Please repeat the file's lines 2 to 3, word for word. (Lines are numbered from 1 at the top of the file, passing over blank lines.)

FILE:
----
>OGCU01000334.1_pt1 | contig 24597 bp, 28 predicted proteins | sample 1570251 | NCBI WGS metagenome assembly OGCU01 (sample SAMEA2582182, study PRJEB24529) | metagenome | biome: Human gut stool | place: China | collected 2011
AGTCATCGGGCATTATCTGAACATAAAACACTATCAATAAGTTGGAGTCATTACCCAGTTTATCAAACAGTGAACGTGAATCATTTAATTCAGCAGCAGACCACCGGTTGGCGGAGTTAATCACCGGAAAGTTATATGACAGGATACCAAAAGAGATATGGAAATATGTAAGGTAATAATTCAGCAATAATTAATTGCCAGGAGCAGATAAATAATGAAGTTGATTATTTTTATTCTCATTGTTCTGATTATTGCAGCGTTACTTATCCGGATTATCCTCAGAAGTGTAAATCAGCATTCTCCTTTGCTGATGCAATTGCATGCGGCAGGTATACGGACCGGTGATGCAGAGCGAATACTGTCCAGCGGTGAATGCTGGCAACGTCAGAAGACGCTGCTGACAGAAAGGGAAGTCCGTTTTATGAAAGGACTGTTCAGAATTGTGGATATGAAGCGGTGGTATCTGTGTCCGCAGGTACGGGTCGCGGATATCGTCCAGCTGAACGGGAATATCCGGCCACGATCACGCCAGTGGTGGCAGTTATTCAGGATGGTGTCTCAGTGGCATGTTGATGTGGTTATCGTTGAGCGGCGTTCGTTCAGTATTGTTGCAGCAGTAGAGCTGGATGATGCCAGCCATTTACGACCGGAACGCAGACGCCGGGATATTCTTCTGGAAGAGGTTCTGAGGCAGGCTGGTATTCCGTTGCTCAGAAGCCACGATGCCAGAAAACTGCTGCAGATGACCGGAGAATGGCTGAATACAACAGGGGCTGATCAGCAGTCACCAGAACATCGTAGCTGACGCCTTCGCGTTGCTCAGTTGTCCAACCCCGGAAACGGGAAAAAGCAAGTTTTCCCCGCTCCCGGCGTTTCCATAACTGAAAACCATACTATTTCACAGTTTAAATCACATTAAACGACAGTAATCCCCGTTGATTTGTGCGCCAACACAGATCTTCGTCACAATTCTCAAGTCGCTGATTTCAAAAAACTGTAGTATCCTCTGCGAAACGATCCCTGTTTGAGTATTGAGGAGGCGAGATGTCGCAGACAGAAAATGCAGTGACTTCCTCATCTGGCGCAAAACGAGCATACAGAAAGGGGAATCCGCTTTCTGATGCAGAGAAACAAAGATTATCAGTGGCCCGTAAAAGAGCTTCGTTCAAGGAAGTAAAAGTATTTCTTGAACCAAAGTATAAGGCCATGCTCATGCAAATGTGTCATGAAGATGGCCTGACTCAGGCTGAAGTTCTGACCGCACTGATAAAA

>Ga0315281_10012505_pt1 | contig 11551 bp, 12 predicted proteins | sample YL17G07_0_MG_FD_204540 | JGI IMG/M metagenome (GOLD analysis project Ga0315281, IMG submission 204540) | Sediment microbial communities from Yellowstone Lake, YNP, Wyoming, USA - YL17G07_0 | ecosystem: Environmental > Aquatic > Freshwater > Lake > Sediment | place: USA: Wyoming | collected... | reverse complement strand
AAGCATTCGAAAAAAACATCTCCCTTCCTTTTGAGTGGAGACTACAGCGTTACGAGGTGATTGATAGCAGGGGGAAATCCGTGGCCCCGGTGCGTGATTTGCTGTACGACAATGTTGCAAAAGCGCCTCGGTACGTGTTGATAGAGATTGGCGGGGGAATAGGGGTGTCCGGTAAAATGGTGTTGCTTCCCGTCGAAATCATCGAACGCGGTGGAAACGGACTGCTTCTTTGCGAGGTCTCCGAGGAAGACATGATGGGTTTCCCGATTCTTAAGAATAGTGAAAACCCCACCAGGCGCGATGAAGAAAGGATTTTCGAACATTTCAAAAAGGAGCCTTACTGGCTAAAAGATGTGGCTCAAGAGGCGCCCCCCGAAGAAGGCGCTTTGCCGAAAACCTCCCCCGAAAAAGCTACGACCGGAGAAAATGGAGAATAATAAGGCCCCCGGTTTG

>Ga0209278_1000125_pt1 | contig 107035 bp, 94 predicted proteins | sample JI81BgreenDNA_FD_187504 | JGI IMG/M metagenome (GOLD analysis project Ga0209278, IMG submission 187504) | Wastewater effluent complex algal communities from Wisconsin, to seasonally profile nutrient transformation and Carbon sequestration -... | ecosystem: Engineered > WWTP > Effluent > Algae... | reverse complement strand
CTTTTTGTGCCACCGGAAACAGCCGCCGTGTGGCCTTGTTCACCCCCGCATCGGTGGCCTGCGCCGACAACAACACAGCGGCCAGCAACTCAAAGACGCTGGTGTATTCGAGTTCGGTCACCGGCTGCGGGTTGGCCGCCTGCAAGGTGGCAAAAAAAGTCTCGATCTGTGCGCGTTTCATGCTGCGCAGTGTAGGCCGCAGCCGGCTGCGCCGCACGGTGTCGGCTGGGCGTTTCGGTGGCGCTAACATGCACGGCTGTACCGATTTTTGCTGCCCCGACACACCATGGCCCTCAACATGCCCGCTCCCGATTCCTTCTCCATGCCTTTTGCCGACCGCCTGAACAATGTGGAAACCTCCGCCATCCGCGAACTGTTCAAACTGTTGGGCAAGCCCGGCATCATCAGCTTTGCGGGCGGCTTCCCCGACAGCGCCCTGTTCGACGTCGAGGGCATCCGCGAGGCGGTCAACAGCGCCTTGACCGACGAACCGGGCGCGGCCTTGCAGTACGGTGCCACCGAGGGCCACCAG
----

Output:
AGTCATCGGGCATTATCTGAACATAAAACACTATCAATAAGTTGGAGTCATTACCCAGTTTATCAAACAGTGAACGTGAATCATTTAATTCAGCAGCAGACCACCGGTTGGCGGAGTTAATCACCGGAAAGTTATATGACAGGATACCAAAAGAGATATGGAAATATGTAAGGTAATAATTCAGCAATAATTAATTGCCAGGAGCAGATAAATAATGAAGTTGATTATTTTTATTCTCATTGTTCTGATTATTGCAGCGTTACTTATCCGGATTATCCTCAGAAGTGTAAATCAGCATTCTCCTTTGCTGATGCAATTGCATGCGGCAGGTATACGGACCGGTGATGCAGAGCGAATACTGTCCAGCGGTGAATGCTGGCAACGTCAGAAGACGCTGCTGACAGAAAGGGAAGTCCGTTTTATGAAAGGACTGTTCAGAATTGTGGATATGAAGCGGTGGTATCTGTGTCCGCAGGTACGGGTCGCGGATATCGTCCAGCTGAACGGGAATATCCGGCCACGATCACGCCAGTGGTGGCAGTTATTCAGGATGGTGTCTCAGTGGCATGTTGATGTGGTTATCGTTGAGCGGCGTTCGTTCAGTATTGTTGCAGCAGTAGAGCTGGATGATGCCAGCCATTTACGACCGGAACGCAGACGCCGGGATATTCTTCTGGAAGAGGTTCTGAGGCAGGCTGGTATTCCGTTGCTCAGAAGCCACGATGCCAGAAAACTGCTGCAGATGACCGGAGAATGGCTGAATACAACAGGGGCTGATCAGCAGTCACCAGAACATCGTAGCTGACGCCTTCGCGTTGCTCAGTTGTCCAACCCCGGAAACGGGAAAAAGCAAGTTTTCCCCGCTCCCGGCGTTTCCATAACTGAAAACCATACTATTTCACAGTTTAAATCACATTAAACGACAGTAATCCCCGTTGATTTGTGCGCCAACACAGATCTTCGTCACAATTCTCAAGTCGCTGATTTCAAAAAACTGTAGTATCCTCTGCGAAACGATCCCTGTTTGAGTATTGAGGAGGCGAGATGTCGCAGACAGAAAATGCAGTGACTTCCTCATCTGGCGCAAAACGAGCATACAGAAAGGGGAATCCGCTTTCTGATGCAGAGAAACAAAGATTATCAGTGGCCCGTAAAAGAGCTTCGTTCAAGGAAGTAAAAGTATTTCTTGAACCAAAGTATAAGGCCATGCTCATGCAAATGTGTCATGAAGATGGCCTGACTCAGGCTGAAGTTCTGACCGCACTGATAAAA

>Ga0315281_10012505_pt1 | contig 11551 bp, 12 predicted proteins | sample YL17G07_0_MG_FD_204540 | JGI IMG/M metagenome (GOLD analysis project Ga0315281, IMG submission 204540) | Sediment microbial communities from Yellowstone Lake, YNP, Wyoming, USA - YL17G07_0 | ecosystem: Environmental > Aquatic > Freshwater > Lake > Sediment | place: USA: Wyoming | collected... | reverse complement strand